In 400 B.C., the Greek thinker Democritus proposed that all matter was made of tiny indivisible particles, which he named atomos. But scientific investigation as we know it was not commonly practiced back then, and Democritus never carried out any experiments to see if his theory was correct. He had his supporters, and the Democritus University of Thrace was named in his honor, but lacking any solid evidence, his theory was rejected by Aristotle; and therefore the idea of atoms was likewise rejected by nearly everyone else for the next two thousand years.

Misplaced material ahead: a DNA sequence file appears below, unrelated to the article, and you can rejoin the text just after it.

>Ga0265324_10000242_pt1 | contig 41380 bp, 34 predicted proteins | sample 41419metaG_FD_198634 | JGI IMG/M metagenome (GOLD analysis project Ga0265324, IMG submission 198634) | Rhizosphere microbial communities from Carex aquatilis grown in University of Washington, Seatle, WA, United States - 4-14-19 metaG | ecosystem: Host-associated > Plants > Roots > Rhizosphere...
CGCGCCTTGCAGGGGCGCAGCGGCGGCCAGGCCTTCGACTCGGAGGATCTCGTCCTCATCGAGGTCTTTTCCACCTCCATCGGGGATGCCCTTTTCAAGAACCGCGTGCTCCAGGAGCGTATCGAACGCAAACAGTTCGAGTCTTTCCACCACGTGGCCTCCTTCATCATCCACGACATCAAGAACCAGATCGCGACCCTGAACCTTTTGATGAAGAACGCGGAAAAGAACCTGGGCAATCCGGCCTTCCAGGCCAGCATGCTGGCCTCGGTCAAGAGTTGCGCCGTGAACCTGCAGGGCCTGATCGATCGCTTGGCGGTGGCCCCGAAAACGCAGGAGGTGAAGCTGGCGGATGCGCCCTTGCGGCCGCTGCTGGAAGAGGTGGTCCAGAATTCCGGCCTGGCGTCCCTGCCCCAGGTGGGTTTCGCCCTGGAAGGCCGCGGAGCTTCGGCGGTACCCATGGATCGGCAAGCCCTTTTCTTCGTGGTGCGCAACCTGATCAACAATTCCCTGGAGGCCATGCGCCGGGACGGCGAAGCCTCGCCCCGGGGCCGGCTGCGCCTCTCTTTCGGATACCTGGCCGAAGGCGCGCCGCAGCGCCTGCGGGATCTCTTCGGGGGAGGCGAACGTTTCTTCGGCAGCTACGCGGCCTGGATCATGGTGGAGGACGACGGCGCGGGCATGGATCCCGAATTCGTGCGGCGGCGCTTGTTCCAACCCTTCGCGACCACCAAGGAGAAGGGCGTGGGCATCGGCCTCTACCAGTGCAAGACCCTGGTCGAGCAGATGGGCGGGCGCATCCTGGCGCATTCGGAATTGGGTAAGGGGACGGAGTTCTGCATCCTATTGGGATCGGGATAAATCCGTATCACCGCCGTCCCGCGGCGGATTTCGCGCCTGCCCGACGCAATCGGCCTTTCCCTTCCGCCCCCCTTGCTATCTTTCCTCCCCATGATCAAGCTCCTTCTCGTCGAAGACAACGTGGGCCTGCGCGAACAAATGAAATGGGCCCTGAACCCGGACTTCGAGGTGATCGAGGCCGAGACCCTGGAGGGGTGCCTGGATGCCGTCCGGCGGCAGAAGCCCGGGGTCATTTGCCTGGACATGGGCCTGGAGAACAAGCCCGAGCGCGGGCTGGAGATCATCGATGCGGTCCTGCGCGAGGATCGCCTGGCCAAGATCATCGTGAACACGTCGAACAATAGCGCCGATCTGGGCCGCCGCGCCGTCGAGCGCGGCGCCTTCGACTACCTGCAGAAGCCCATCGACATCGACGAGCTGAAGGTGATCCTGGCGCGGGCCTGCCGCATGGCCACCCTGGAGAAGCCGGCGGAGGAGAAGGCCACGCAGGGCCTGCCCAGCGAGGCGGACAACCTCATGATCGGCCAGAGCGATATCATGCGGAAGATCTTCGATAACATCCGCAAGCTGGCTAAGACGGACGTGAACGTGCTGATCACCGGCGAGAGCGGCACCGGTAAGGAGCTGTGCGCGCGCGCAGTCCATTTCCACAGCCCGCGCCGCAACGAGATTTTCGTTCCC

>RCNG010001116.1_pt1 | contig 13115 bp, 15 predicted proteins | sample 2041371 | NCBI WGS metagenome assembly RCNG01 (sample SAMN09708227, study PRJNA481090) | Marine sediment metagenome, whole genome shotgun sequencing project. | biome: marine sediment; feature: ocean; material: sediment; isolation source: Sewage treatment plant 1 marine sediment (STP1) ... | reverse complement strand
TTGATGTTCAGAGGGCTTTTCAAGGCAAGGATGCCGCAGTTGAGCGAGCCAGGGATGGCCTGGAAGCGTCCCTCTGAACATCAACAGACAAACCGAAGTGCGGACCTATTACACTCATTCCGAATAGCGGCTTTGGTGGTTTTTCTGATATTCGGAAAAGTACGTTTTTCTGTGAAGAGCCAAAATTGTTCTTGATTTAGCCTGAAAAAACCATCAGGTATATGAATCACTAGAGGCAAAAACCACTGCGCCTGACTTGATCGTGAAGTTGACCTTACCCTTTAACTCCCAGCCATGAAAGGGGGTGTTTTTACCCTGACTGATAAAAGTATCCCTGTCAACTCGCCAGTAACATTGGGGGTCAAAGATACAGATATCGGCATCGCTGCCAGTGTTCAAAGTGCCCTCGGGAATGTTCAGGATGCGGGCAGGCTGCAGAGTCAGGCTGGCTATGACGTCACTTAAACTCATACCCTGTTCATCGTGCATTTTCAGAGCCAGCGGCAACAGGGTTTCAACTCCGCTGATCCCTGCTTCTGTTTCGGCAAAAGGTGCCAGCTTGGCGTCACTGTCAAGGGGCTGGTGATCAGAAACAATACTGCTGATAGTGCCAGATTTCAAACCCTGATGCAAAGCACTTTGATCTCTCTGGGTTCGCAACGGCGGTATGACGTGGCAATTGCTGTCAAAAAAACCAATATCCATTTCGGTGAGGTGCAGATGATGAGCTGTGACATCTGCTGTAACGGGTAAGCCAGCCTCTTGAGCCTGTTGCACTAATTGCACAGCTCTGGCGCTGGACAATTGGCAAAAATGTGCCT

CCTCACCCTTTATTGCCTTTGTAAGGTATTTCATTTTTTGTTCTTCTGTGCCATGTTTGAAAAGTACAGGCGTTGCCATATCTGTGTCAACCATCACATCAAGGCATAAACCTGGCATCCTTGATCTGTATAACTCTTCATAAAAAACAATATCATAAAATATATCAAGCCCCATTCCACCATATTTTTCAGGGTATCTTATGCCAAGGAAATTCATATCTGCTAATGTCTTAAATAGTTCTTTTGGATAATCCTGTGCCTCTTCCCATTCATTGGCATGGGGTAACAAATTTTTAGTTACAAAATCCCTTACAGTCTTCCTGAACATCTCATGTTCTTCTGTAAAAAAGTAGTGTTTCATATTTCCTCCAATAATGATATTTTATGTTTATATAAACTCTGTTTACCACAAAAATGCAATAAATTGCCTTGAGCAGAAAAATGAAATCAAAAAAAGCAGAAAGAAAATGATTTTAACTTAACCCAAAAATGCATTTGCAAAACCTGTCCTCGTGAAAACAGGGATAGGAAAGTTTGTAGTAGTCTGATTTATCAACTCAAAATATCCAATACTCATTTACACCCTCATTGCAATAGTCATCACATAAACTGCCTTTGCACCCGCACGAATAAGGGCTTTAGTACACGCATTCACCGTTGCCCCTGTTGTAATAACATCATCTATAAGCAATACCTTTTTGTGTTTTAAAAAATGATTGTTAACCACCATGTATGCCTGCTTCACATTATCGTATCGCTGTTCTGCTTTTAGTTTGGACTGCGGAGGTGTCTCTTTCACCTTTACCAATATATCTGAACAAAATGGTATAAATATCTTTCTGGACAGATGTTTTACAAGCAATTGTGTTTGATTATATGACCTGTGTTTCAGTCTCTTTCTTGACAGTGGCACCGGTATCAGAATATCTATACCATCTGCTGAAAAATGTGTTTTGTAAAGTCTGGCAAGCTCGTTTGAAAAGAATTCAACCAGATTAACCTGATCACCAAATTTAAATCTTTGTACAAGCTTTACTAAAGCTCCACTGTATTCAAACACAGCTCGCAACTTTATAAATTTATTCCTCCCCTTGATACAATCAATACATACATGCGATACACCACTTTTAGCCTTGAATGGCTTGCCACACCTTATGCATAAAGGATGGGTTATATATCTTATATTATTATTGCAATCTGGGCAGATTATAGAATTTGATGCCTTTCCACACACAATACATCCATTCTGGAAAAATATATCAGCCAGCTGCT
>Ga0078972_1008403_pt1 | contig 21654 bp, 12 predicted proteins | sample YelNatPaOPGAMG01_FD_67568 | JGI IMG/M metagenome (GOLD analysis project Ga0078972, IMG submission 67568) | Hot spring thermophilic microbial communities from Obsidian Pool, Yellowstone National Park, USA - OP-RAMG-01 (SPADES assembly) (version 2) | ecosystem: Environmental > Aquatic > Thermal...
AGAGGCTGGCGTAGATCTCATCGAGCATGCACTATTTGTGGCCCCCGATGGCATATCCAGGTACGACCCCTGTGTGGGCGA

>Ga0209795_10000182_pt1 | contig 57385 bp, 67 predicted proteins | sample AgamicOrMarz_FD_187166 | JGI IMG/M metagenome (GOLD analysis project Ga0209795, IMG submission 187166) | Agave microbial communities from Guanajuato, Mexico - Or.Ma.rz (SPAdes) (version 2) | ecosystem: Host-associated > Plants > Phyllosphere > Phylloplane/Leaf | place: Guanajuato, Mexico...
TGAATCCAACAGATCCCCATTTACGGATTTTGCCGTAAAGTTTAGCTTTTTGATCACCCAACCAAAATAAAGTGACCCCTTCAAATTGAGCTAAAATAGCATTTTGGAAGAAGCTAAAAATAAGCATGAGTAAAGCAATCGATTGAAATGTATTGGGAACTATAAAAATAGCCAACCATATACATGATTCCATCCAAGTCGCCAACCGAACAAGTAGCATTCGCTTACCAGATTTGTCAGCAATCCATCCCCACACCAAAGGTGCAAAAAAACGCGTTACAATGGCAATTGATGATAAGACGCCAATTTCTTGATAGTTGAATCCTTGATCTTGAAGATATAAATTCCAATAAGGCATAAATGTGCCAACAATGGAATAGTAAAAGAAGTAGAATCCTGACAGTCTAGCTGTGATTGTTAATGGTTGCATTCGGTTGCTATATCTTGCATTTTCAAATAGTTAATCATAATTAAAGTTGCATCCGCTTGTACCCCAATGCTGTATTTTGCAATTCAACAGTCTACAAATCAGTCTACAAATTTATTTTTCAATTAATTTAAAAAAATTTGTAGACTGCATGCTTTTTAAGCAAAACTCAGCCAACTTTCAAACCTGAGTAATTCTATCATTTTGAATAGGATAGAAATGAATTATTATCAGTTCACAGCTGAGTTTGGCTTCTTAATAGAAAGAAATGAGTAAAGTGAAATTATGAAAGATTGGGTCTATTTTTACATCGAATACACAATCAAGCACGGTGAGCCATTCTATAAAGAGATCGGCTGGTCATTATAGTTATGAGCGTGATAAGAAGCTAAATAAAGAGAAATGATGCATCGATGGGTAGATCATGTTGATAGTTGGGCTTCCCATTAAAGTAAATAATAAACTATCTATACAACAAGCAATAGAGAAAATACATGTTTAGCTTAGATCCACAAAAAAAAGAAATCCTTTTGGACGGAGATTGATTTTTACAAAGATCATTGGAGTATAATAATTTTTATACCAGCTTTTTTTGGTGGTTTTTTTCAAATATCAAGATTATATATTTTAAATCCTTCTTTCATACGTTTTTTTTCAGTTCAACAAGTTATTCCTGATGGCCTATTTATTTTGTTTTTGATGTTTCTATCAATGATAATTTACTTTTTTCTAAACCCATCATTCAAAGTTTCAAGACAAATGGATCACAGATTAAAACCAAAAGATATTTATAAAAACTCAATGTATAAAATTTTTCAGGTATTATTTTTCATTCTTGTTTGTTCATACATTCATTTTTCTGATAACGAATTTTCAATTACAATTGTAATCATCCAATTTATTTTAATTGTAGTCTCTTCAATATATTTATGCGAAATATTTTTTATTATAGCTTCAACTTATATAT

Then, in the early 1800s, an English school teacher named John Dalton took the old idea of atoms and made it into something useful to modern science. How did this happen? Why did Dalton's idea catch on, while Democritus's didn't?

     The fundamental principle behind what we call science today is the idea that we gain knowledge from evidence. We know something scientifically if we can point to some experience that proves it. What evidence did scientists of Dalton's time have that made it easier to accept Dalton's ideas? That's what we're going to find out in this WebQuest.


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Last updated:  May 21, 2008